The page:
Further restrictions on civil liberties ensure that this state of affairs goes unchallenged. Student politics is banned. International human rights organisations such as Amnesty International and the United Nations Human Rights Council are not allowed to visit Kashmir. Local human rights activists are also on a short leash – the arbitrary detention of Khurram Parvez during the last two months is the latest warning that they should not go too far. Similarly, when Kashmir Reader (one of Kashmir’s leading dailies) was banned on September 30, other media outfits “got the message”, to quote a prominent Kashmiri editor. Kashmir, in short, has been turned into a kind of open jail.
In an insightful article (“Address the ‘new normal’ in Kashmir”, The Hindu, October 10), former National Security Adviser M.K. Narayanan candidly acknowledged that the current unrest in Kashmir is a “home-grown” popular uprising which cannot be blamed on Pakistan or outsiders. He did not comment, however, on the “new abnormal” that accompanies this uprising – an extreme suppression of civil liberties.
When all forms of dissent are banned, the line between peaceful protest and armed resistance becomes blurred. The main difference, it may appear, is that violent deeds receive more attention. Everyone in India has heard of stone-pelting, but daily acts of peaceful protest – or attempted protest – in Kashmir have been ignored.
Today, the towns and villages of Kashmir are peppered with “Burhan Wani chowks”, often marked with slogans such as ‘Burhan Wani is in our heart’ and ‘We are all Burhan Wani’. Those who remember Burhan are not hot-headed guerrillas – they are ordinary people who aspire to a peaceful life. If they admire him, it is not because he killed anyone (quite likely, he never did), but because he gave his life, at a tender age, for the freedom struggle. It is for the same reason that we remember and admire Bhagat Singh. Gandhi himself urged us to “bow to them [Bhagat Singh and his associates] for their heroism”, even as he criticised their acts.
There is, possibly, an insightful paradox in the fact that it took the death of an armed militant to spark a largely non-violent uprising across the Kashmir Valley. Many people proudly told me that the strike would continue “to the finish”. Yet they realised that azadi may not come any time soon. Thus, they often added that other uprisings would happen if need be. Indeed, it is not the first one – similar events happened in 2010.
The response of the Indian government to this uprising is to stonewall: refuse any concessions (even just a ban on pellet guns), arrest the leaders (Syed Ali Shah Geelani, Mirwaiz Umar Farooq, Yasin Malik, the lot), and wait for people to lose hope. This strategy, however, perpetuates the repression, and every act of repression intensifies the yearning for freedom in Kashmir. Nothing unites people like shared persecution.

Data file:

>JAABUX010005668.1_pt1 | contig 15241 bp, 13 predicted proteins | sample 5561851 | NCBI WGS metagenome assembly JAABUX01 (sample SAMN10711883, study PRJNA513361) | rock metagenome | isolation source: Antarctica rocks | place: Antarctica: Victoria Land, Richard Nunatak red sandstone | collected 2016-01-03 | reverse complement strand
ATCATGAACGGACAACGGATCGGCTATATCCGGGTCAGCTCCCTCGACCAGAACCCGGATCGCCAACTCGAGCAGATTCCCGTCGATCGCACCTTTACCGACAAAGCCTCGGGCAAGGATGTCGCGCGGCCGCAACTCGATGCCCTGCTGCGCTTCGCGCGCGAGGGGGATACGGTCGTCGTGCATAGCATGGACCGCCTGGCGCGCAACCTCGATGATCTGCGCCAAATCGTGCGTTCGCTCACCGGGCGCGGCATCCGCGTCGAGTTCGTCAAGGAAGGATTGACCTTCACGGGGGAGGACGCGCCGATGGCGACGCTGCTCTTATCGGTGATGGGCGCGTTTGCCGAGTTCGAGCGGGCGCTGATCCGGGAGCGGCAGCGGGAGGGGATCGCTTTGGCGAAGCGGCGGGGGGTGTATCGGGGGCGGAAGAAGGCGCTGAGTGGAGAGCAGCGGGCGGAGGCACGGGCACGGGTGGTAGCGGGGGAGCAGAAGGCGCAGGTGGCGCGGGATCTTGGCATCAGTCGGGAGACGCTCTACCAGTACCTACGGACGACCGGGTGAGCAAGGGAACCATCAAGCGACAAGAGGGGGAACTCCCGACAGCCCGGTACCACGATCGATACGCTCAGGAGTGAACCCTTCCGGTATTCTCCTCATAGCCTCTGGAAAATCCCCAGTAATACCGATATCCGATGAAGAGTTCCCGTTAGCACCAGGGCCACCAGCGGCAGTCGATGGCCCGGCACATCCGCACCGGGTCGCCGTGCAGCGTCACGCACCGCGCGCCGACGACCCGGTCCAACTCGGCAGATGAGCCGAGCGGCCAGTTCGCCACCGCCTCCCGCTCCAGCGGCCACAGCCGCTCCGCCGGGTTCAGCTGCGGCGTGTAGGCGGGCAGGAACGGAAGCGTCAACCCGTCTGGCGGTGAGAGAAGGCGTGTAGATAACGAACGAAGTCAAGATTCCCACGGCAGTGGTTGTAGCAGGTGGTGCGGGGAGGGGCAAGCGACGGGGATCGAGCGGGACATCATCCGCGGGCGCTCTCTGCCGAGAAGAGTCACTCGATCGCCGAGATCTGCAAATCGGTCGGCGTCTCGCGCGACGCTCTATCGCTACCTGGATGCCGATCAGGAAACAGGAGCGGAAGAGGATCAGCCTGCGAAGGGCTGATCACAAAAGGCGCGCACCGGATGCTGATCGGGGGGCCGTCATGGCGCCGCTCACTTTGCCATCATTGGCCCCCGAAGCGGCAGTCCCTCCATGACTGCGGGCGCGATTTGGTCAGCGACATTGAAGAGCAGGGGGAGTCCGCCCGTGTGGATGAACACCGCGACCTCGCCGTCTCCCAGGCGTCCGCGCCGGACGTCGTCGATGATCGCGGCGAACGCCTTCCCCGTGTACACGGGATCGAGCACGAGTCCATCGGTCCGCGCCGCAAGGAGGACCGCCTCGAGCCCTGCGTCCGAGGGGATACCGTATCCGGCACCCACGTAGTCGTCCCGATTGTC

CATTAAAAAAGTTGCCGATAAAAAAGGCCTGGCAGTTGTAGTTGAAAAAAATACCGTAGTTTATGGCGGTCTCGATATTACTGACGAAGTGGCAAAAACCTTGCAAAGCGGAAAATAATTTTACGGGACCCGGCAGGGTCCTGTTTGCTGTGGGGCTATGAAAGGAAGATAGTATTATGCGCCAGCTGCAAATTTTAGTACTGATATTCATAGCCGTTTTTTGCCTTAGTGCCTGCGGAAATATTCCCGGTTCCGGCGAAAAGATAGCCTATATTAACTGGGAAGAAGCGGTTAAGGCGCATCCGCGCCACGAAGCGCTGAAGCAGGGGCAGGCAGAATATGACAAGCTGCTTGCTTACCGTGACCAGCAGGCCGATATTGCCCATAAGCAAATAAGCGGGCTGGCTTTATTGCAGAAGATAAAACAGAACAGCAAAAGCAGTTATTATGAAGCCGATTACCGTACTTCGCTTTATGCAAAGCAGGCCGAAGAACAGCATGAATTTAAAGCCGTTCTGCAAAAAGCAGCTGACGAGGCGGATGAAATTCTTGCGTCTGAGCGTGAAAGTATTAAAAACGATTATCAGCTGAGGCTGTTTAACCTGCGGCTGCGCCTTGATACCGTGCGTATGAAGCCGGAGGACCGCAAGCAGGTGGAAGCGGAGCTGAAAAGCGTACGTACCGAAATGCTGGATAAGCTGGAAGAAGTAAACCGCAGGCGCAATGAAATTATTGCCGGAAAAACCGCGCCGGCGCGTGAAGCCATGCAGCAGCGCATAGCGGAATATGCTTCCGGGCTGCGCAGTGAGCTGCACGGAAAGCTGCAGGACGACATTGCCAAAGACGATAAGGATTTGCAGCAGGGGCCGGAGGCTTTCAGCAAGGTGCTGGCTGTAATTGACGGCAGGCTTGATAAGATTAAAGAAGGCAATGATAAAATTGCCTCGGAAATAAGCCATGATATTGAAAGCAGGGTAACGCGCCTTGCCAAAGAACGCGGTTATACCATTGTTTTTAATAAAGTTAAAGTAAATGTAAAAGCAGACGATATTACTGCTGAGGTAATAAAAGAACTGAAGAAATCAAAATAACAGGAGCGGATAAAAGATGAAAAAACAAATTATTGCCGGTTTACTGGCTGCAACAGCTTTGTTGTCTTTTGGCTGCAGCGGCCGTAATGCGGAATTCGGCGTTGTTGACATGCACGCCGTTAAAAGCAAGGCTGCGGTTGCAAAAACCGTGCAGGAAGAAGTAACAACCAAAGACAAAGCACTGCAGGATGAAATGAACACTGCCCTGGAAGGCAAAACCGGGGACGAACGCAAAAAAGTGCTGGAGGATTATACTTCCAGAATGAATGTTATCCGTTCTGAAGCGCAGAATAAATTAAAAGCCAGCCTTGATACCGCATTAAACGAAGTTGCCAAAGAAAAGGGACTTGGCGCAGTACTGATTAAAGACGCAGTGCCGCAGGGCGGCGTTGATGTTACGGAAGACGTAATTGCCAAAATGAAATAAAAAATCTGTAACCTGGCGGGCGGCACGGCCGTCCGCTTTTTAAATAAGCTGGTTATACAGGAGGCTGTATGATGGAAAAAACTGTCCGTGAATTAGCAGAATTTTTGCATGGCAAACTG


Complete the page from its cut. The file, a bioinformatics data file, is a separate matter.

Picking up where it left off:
If the current policy of inflexible suppression of the freedom movement persists, the brutality will continue for decades. Continued repression is likely to intensify the alienation of the Kashmiri people from India, and could also foster a revival of armed resistance in Kashmir and beyond. It would be much wiser to realise the futility of stonewalling, and initiate unconditional talks with all concerned. Atal Bihari Vajpayee (then Prime Minister of India) had taken significant steps in that direction, and seems to be remembered for it in Kashmir. Today, however, the iron fist is back.
The conformist nature of public opinion in India, when it comes to Kashmir, does not help matters. It is hard to understand how opposition parties, civil society and social movements have remained silent on Kashmir for so long. There have been no major demonstrations of solidarity with the people of Kashmir anywhere in India during the last few months. Even public discussions of the situation in Kashmir are extremely rare in India. As veteran journalist Kuldip Nayar observed many years ago, “When it comes to Kashmir, the conscience of most in the country becomes dead.” If anything, the situation is worse today, as the Indian media further dull our conscience with a barrage of distorted accounts of the situation in Kashmir. The new abnormal threatens to engulf us all.
Jean Drèze is a Visiting Professor at the Department of Economics, Ranchi University.